Steroid Injection can help relieve pain and inflammation in a specific area of your body. The most common areas for the injection are your ankle, elbow, hip, knee, shoulder, spine, or wrist. Even the small joints in your hands or feet might benefit from steroid shots. The injections usually contain a corticosteroid medication and a local anesthetic. Corticosteroids are powerful anti-inflammatory medications. Cortisone shots (steroid shot) can offer fast-acting relief of inflamed muscles, joints, tendons, and bursa.
Hip Joint Steroid Injections
If the hip joint experiences arthritis, injury, or mechanical stress, one may experience hip, buttock, leg, or low back pain. The hip joint is a ball and socket joint located where the thigh bone meets the pelvis. Hip joint injections involve injecting a steroid shot directly into the joint. The injection can help diagnose the source of pain, as well as alleviate the discomfort.
The injection itself only takes a few minutes, but the overall procedure will usually take between thirty and sixty minutes. After the hip joint injection procedure, the patient typically remains resting on the table for twenty to thirty minutes. Patients may or may not obtain pain relief in the first few hours after the injection, depending upon whether the joint injected is the primary source of the patient's pain. On occasion, the patient may feel numb or experience a slightly weak or odd feeling in the leg for a few hours after the injection.
Cervical Steroid Injections
A Cervical Steroid Injection may be performed to relieve pain associated with inflammation around the neck's nerves. An injection delivers medication directly to coat the nerves in the area. Some cervical spine conditions can affect the nerves as they exit the spine through small holes on each vertebrae side. A Cervical Steroid Injection may be used to treat the symptoms from various conditions that may irritate the cervical nerve roots. For example:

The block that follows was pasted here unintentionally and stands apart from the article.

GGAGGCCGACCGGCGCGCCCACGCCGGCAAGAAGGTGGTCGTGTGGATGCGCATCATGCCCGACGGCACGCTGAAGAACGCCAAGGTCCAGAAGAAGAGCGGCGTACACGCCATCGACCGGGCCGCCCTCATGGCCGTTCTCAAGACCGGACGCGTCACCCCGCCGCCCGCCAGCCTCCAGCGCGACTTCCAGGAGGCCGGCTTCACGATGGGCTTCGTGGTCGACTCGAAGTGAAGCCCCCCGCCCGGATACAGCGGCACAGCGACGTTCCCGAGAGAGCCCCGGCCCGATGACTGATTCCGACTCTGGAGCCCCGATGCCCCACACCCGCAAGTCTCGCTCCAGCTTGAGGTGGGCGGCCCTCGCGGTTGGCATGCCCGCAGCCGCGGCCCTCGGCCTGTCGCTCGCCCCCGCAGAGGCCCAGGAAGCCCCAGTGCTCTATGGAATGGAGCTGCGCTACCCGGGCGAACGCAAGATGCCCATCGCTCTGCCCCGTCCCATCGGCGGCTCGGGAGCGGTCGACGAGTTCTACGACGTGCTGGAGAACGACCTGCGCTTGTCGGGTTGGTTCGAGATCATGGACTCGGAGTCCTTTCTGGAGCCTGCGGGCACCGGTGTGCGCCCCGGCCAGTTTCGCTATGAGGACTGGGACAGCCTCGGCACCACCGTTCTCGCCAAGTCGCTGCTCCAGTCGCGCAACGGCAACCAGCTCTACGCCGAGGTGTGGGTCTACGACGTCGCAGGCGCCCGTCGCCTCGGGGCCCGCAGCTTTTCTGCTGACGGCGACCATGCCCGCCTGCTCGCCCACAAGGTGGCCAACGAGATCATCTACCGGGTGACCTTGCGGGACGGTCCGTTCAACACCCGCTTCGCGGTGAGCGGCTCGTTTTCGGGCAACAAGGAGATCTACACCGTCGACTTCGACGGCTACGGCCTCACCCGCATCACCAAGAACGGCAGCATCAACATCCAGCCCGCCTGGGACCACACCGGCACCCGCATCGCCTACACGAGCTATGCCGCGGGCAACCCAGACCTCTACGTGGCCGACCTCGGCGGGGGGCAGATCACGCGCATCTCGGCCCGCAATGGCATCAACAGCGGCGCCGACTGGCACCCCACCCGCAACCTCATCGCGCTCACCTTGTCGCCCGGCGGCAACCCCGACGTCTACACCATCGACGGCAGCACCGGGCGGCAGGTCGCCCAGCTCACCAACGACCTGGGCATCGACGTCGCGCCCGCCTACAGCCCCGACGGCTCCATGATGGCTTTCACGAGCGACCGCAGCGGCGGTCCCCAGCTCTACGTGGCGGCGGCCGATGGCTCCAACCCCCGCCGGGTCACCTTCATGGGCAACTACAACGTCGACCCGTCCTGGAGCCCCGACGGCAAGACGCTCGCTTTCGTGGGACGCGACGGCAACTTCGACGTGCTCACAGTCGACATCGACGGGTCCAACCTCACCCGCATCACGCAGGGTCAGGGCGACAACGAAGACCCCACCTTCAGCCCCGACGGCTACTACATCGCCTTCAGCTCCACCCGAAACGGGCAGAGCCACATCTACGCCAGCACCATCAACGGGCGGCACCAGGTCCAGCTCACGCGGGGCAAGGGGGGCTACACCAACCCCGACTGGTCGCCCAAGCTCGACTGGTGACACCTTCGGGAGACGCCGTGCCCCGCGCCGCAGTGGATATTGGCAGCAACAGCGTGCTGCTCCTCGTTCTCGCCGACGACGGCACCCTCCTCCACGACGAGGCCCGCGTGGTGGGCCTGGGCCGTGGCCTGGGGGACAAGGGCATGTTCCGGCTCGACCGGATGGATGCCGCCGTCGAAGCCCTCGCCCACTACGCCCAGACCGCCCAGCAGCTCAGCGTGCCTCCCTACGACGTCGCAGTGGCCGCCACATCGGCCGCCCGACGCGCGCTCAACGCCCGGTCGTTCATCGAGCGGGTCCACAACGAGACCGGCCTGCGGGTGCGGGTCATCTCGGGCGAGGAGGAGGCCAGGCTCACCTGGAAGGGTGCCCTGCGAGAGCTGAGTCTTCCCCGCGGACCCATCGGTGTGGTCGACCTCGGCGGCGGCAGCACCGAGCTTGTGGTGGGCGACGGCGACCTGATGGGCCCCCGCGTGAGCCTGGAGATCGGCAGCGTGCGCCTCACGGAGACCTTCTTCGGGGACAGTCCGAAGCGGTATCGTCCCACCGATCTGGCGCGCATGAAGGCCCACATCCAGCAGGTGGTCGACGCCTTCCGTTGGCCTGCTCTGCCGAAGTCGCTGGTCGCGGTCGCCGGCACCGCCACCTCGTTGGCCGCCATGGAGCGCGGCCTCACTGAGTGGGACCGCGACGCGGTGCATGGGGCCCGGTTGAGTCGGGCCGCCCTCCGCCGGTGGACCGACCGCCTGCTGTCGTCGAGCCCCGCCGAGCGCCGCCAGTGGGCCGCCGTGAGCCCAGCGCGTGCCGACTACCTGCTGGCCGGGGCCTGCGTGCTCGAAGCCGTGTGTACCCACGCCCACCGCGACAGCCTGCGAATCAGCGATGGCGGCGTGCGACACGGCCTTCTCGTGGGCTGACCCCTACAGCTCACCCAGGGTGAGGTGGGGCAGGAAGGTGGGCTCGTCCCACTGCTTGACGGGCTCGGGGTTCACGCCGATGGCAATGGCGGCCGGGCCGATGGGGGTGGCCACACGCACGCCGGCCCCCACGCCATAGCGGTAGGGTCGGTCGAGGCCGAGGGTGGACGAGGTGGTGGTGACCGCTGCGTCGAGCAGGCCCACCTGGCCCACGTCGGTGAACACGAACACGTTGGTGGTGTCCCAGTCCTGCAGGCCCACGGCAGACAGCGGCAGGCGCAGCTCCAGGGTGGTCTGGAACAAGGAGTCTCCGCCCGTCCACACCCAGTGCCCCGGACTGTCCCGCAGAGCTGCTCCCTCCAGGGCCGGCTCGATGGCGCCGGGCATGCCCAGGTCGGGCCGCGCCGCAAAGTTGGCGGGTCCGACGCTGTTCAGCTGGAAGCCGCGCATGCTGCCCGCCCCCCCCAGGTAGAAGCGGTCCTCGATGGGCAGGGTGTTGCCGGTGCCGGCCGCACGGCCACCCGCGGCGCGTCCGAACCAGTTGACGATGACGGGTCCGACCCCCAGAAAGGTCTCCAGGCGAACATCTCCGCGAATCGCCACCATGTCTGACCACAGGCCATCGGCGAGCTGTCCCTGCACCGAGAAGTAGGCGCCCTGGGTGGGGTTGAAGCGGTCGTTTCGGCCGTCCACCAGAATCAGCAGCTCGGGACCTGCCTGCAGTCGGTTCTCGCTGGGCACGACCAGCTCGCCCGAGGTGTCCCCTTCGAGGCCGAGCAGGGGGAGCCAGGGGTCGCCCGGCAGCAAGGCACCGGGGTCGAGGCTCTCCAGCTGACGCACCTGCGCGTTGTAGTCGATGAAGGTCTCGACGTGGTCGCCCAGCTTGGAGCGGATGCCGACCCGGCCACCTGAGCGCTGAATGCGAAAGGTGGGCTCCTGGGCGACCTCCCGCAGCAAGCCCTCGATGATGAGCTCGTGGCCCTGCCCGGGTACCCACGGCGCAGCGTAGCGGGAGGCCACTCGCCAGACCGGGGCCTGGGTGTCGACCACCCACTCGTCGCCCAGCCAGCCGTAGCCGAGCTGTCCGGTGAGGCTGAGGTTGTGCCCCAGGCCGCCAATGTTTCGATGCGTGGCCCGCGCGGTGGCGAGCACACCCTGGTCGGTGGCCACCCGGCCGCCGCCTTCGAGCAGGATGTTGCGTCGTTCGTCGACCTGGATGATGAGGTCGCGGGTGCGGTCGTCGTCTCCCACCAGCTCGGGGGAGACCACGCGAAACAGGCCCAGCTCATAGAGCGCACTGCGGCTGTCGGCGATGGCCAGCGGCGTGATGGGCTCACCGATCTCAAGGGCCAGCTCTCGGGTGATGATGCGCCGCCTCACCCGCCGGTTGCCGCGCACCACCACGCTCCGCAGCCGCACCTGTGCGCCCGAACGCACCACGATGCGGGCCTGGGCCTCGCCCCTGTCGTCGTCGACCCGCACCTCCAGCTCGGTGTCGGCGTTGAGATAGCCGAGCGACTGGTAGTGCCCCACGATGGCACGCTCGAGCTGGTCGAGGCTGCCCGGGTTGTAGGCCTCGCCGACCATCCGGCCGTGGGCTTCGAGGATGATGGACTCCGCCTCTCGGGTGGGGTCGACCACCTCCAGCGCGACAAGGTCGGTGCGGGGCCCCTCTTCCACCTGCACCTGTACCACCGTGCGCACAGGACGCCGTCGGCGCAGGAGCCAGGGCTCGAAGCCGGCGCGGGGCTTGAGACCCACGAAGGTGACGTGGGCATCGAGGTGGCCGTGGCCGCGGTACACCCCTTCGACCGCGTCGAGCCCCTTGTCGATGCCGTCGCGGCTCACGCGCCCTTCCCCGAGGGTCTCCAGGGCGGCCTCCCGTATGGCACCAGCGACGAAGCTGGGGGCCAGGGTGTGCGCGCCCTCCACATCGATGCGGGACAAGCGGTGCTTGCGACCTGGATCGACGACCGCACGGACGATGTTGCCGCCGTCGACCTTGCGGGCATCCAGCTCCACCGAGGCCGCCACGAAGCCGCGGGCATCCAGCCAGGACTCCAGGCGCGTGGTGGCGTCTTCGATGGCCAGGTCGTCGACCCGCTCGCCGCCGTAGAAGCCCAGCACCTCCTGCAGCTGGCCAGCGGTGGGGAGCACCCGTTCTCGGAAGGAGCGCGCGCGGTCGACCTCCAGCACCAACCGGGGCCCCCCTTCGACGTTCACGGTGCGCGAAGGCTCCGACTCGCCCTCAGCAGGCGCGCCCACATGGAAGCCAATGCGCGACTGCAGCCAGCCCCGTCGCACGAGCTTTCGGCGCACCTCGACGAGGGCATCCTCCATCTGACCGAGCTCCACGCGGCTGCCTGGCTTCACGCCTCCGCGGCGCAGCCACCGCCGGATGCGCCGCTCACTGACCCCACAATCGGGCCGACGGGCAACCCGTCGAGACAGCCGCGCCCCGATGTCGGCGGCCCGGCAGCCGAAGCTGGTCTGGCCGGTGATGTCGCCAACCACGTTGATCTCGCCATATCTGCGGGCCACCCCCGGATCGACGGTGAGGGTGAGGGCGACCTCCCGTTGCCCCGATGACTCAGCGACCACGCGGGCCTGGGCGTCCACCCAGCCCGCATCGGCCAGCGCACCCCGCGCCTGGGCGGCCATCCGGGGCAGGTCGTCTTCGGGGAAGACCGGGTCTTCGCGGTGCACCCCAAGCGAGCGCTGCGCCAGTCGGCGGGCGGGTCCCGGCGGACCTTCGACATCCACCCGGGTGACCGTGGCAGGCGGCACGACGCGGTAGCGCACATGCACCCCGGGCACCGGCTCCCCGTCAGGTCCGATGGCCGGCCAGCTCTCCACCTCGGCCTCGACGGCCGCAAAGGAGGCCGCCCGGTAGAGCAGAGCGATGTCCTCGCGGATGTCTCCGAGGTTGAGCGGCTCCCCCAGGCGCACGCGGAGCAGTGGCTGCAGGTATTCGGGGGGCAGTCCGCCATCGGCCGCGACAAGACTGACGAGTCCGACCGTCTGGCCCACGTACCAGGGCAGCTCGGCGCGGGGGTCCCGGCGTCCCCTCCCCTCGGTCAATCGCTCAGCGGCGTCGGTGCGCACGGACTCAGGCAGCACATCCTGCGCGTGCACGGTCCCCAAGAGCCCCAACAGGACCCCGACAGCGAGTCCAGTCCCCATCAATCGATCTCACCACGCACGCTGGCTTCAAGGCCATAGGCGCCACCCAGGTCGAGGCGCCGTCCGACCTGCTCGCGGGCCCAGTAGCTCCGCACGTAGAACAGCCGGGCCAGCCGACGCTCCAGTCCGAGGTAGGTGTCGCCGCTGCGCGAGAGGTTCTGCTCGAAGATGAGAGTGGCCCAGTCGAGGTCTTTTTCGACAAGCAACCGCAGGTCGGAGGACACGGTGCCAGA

- A Cervical Herniated Disc may impinge on a nerve root
- A Degenerated Disc may cause local inflammation
- Cervical Osteoarthritis or Spinal Stenosis may reduce the nerves' space, resulting in inflammation and irritation to the nerves
Sacroiliac Joint Steroid Injections
A Sacroiliac Joint Steroid Injection includes a local anesthetic and a steroid medication injecting into the sacroiliac joint. Due to the numbing medicine used during this procedure, you may experience temporary pain relief afterward that may last several hours. The steroid medication may give longer-lasting pain relief and usually begins working after 24-48 hours.
What happens during the actual procedure?
After a doctor examines you and goes over the procedure's risks and benefits, he will ask you to sign a consent form. You will then be assisted to the x-ray table and made comfortable lying on your stomach. Your injection site will be cleansed with an antiseptic soap and alcohol and then covered by sterile drapes. The doctor will use a local anesthetic (numbing medicine) to numb the skin. X-ray guidance, called fluoroscopy, will be used so the practitioner can visualize the needle going into the area. The injection site will be washed, and a band-aid will be applied. You will be given verbal and written discharge instructions before going home.
Note: The procedure cannot be performed if you have an active infection, flu, cold, fever, very high blood pressure, or if you are on blood thinners. Please make your doctor aware of any of these conditions. This is for your safety!